• Budget cuts force Health Education England to announce redundancy scheme available for all staff
  • Cuts also likely to reduce specialty training budgets including for GP training
  • HEE faces a £70m cost saving in 2016-17 and a “flat cash” settlement until 2020

Cuts to Health Education England’s budget have prompted the national training body to launch a redundancy programme open to all staff.

The cost savings programme is also expected to hit the provision of specialty training as HEE’s regional arms, which have already been through one restructure in 2014, face having to make more cuts.

Ian Cumming

Ian Cumming 25 June 2015 roundtable

Ian Cumming: ‘We are committed to avoiding compulsory redundancies wherever possible’

Internal emails and documents seen by HSJ reveal cuts of up to 20 per cent in GP education costs are being sought in the South West, with staff asked to identify overall savings of between 15 and 30 per cent in coming weeks.

The cuts are a consequence of the 2015 autumn statement, which redefined the health spending ringfence to exclude arm’s length bodies like HEE.

The £5bn education and training organisation needs to save £70m in 2016-17 and faces a “flat cash” settlement up to 2020, at a time of growing demand for staff training from newly qualified staff and the existing workforce.

In a letter to HEE staff, Unison national officer Nick Bradley said: “We are gravely disappointed that these cuts in the running costs of HEE are required. We understand they arise from decisions of this government in the last spending review, which required big reductions in running costs from the bodies funded by the DH.

“We are concerned about the impact on all staff as well as on the ability of HEE to deliver excellent services to the NHS.”

Cuts to GP training could be particularly sensitive as NHS England and the government have highlighted workforce shortages in primary care, and the government has a target to increase the number of GPs by 5,000 by 2020.

In one message seen by HSJ, staff at HEE South West were told: “One of the organisation’s most expensive costs is GP educator sessions and these will be included in the programme of savings.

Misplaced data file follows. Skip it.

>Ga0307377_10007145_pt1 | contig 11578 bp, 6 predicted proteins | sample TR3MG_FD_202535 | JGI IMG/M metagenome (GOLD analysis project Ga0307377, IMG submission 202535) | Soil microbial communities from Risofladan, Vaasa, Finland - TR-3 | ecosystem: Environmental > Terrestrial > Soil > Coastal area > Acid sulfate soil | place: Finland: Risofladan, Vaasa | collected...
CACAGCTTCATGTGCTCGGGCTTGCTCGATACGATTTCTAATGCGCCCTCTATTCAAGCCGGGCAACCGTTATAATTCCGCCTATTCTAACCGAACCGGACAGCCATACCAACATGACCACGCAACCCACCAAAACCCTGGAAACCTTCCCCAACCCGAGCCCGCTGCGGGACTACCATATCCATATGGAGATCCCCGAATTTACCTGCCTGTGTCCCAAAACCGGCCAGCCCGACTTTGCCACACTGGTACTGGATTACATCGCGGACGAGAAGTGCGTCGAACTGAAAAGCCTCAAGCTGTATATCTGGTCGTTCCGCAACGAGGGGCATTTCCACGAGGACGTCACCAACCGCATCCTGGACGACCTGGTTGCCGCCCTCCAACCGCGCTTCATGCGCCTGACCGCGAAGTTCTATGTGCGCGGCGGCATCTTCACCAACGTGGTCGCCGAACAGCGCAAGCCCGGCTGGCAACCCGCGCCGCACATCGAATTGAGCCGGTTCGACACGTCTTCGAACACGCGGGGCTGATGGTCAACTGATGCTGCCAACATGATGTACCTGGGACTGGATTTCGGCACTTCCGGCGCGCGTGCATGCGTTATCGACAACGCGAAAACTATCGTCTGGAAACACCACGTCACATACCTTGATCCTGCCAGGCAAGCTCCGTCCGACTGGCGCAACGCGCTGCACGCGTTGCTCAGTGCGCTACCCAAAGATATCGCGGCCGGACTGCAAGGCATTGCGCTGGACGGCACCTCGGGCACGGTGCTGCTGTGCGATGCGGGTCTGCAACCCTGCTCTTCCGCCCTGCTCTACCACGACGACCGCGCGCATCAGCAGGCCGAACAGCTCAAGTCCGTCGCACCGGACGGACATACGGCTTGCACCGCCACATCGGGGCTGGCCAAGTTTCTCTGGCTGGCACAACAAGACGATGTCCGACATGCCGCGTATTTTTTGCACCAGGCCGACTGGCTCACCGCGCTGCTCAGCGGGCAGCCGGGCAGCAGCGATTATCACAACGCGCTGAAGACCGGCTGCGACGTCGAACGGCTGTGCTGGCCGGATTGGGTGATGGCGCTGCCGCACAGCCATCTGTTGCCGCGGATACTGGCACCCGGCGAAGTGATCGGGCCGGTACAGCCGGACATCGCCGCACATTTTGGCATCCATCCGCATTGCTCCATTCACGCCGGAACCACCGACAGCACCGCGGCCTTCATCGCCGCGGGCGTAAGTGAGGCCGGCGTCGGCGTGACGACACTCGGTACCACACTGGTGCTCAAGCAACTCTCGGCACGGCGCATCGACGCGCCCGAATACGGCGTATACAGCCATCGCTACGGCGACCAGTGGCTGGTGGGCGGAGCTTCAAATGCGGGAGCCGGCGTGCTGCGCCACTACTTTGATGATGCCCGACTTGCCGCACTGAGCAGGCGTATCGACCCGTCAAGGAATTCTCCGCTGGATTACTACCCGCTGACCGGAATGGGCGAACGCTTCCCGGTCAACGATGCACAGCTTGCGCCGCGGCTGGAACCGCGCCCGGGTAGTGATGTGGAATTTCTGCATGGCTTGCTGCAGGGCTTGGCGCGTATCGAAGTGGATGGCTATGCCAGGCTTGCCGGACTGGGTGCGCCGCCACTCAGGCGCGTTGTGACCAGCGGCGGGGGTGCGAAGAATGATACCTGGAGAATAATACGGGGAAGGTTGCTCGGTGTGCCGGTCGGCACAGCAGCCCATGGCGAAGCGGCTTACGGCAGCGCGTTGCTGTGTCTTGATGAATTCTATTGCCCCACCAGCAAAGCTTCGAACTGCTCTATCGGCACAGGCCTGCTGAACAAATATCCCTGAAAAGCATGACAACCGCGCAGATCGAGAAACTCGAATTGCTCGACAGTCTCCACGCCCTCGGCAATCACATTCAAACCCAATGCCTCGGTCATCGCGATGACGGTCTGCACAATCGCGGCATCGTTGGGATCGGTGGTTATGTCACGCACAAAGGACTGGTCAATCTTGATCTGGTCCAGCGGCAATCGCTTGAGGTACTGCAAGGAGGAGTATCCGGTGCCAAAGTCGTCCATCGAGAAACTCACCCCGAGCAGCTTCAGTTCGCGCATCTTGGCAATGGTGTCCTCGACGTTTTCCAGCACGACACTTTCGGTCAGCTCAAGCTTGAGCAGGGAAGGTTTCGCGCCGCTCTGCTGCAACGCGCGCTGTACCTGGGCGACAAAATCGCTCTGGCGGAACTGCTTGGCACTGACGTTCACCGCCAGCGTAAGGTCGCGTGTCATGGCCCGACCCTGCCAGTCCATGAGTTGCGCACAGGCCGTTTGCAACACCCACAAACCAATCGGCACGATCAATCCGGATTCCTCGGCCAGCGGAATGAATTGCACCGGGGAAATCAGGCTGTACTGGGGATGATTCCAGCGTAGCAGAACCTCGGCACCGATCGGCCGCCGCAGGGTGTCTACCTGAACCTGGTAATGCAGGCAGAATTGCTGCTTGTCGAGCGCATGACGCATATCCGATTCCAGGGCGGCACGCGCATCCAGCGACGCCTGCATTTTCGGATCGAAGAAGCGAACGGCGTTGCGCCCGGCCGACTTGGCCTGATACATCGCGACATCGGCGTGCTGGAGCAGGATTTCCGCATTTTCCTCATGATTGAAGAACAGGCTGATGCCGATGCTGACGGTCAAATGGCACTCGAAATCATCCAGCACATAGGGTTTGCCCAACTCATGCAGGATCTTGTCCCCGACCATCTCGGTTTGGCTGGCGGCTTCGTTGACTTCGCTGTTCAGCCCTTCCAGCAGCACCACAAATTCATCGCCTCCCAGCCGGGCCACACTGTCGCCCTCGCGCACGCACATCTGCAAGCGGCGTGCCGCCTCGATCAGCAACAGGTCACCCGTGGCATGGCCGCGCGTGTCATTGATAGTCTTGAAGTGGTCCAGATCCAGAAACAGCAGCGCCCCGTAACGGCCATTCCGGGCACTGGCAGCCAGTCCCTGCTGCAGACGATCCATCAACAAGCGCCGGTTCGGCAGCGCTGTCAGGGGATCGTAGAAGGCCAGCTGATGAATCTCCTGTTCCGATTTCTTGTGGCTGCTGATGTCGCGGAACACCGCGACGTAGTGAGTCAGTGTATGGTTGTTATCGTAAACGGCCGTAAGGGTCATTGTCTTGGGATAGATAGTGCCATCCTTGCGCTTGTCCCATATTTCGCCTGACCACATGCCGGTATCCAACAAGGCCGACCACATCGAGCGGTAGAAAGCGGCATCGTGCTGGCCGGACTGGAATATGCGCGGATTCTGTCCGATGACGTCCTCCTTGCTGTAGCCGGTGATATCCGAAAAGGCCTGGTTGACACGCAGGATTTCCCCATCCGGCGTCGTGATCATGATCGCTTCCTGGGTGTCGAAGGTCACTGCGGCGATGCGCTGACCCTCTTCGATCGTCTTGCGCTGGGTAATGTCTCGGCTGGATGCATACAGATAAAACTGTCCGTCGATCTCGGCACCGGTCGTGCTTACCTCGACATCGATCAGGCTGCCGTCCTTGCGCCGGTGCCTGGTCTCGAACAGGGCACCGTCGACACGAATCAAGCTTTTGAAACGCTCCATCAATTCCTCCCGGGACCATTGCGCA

“It is therefore important that a dialogue is started within your teams as soon as possible, about how you might run your programmes for less. We would ask that you produce a paper outlining how your team can save 15 per cent and 30 per cent costs savings. Within these savings we would ask that you identify 10 and 20 per cent savings in GP educator costs.”

One HEE employee reacting to the news told HSJ: “Understandably my colleagues are shocked and appalled. At a time when we are supposed to be increasing GP training numbers these changes do seem to be counterintuitive… They will definitely affect the quality of GP training and by extension the quality of GPs finishing their training.

“I have no doubt that there will be similar stories from other specialties. However, GP training is very different to other specialties and I think these changes will be disastrous.”

In a letter to all staff, HEE finance director Steve Clarke said: “The [redundancy] scheme is being offered prior to full consultation with employees and trade unions on the proposed cost reductions.

“The objective is to allow HEE to realise some cost reductions at the very start of the new financial year [2017-18] and it also potentially creates greater opportunities for other staff as we progress to new structures and reduce, as we have always said we would, the need for compulsory redundancies.”

Professor Ian Cumming, HEE chief executive, said: “HEE faces the requirement to reduce the amount of money we spend on running the organisation to reflect both the reduction in our administration budget over the coming period and the need to free up resources to reinvest in our priorities as an organisation, which includes primary care.

“HEE and our trade union partners are committed to avoiding compulsory redundancies wherever possible. We are committed to using a voluntary approach. It therefore makes sense to run this scheme now, as all of the savings that accrue will in turn reduce the total amount required from the wider changes currently being planned for the 2017-18 financial year.

“The scheme is open to all staff currently employed by HEE.”

Applications for redundancy close on 6 March.